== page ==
Friday, May 15, 2009

Texas House Passes Kenneth Foster, Jr Act (HB 2267, the Law of Parties Bill)


CONTACTS: Scott Cobb, President, Texas Moratorium Network,, 512-552-4743;
Bryan McCann, Campaign to End the Death Penalty,, 512-739-4024

Texas House of Representatives Passes Law of Parties Bill (HB 2267)
Amendment Adopted for the Bill to be Known as "The Kenneth Foster Jr, Act"

Austin, TX – May 15, 2009 – The Texas House of Representatives today passed House Bill 2267, "The Kenneth Foster, Jr Act". Sponsored by Rep. Terri Hodge (D – Dallas), the bill would eliminate the death penalty as a sentencing option under the controversial Texas Law of Parties. It would also require separate trials of co-defendants in capital cases. The bill now goes to the Senate for consideration.

The Texas Law of Parties gained national prominence in 2007 during the high profile case of Kenneth Foster, Jr., whose death sentence was commuted by Governor Rick Perry following a national grassroots movement to halt his execution.

“It is my hope that in the future no other families have to deal with the emotional, psychological and financial hell associated with having a loved one on death row for a murder they factually did not commit, like my family has had to deal with for the last 13 years,” said Terri Bean, sister of Texas death row inmate Jeff Wood. Wood was sentenced to death under the Law of Parties.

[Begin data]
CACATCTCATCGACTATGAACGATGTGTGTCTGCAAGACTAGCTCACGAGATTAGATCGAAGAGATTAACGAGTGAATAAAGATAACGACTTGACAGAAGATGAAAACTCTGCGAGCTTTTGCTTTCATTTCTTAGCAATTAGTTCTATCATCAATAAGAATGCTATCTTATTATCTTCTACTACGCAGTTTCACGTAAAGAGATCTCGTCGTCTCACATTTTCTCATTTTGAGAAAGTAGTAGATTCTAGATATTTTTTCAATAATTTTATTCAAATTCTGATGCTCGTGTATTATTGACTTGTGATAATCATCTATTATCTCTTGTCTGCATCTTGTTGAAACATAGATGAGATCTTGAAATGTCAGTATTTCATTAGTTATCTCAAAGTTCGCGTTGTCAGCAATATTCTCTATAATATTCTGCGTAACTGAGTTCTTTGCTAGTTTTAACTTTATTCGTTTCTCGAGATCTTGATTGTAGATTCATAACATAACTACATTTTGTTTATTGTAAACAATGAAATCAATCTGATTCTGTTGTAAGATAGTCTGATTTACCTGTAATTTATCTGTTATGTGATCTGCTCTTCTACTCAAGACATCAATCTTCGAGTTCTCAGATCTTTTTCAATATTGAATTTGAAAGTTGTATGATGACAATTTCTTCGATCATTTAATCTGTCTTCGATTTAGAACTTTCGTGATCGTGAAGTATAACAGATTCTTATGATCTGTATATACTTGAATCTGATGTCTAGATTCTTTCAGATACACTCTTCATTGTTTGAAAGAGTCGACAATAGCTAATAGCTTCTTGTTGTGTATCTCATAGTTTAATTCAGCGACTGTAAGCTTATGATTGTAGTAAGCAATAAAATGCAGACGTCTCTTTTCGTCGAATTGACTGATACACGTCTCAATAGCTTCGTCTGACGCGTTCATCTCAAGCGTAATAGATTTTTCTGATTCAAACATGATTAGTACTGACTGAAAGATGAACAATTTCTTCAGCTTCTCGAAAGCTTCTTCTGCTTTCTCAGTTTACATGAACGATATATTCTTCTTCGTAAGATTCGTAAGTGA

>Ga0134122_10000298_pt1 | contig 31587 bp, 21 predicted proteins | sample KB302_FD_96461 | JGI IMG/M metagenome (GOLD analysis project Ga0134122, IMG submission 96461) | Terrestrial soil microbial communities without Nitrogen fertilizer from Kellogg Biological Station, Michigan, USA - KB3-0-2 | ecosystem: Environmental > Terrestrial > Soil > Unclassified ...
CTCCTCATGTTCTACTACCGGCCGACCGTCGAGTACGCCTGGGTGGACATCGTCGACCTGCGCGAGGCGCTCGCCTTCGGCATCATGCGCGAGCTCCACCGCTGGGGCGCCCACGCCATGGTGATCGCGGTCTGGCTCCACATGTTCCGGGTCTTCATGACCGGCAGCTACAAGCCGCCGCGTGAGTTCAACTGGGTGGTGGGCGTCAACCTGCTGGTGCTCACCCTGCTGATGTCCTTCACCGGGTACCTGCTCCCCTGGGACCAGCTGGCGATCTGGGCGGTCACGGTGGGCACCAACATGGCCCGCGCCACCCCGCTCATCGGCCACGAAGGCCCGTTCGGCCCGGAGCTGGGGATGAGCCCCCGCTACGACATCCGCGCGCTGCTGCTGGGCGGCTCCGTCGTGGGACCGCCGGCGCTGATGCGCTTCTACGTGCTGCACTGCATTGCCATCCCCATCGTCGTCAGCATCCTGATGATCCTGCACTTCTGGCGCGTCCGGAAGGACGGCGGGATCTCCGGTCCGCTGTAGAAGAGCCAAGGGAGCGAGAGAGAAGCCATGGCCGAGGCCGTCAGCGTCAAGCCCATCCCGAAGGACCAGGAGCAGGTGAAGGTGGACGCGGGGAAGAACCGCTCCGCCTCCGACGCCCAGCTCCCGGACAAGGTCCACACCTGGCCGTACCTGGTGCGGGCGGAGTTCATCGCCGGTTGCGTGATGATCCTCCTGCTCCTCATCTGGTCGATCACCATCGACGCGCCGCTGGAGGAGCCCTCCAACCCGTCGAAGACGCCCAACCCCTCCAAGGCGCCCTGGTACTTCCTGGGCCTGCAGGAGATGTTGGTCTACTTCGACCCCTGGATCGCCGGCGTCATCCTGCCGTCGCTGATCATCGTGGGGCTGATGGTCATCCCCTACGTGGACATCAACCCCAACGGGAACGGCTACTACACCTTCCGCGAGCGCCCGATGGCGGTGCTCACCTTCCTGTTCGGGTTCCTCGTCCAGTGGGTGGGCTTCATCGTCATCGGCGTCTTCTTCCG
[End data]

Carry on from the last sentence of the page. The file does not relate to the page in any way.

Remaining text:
“This bill, when passed, will make me even prouder to be a resident of Texas,” said Kenneth Foster, Sr., father of Kenneth Foster, Jr. “Our family knows first hand the injustices of the Law of Parties, and Rep. Hodge’s bill is a step in the right direction.”

Although Hodge’s bill is not retroactive, and therefore would not affect any current cases like Jeff Wood's, several families of death row inmates convicted under the Law of Parties have lobbied in favor of the legislation.

“This is a major victory for the families impacted by this unfair law,” said Bryan McCann of the Campaign to End the Death Penalty. “We are told the death penalty is reserved for the worst of the worst, but its application under the Law of Parties affords prosecutors far too much discretion in pursuing the most severe form of punishment.”

Executions under the Law of Parties are very rare. Three people have been executed in Texas under the Law of Parties, which amounts to 0.6 percent of the 437 total executions in Texas. The last such execution in Texas was in 1993.

"The Kenneth Foster, Jr Act is a much-needed reform. The current law allowing accomplices who have not killed anyone to pay the ultimate penalty for a murder committed by another person is fundamentally unjust", said Scott Cobb, president of Texas Moratorium Network.

Texas Moratorium Network (TMN) is a non-profit organization with the primary goal of mobilizing statewide support for a moratorium on executions in Texas. Web: The Campaign to End the Death Penalty is a grassroots organization dedicated to abolishing the death penalty. Web:

1 comment:

Anonymous said...

Michael Lahood was my best friend in High School. His murderers only had to fire one shot to kill him. You had hoped they would have fired more so as to distribute responsibility more evenly? You have created our world. This is the world you have created.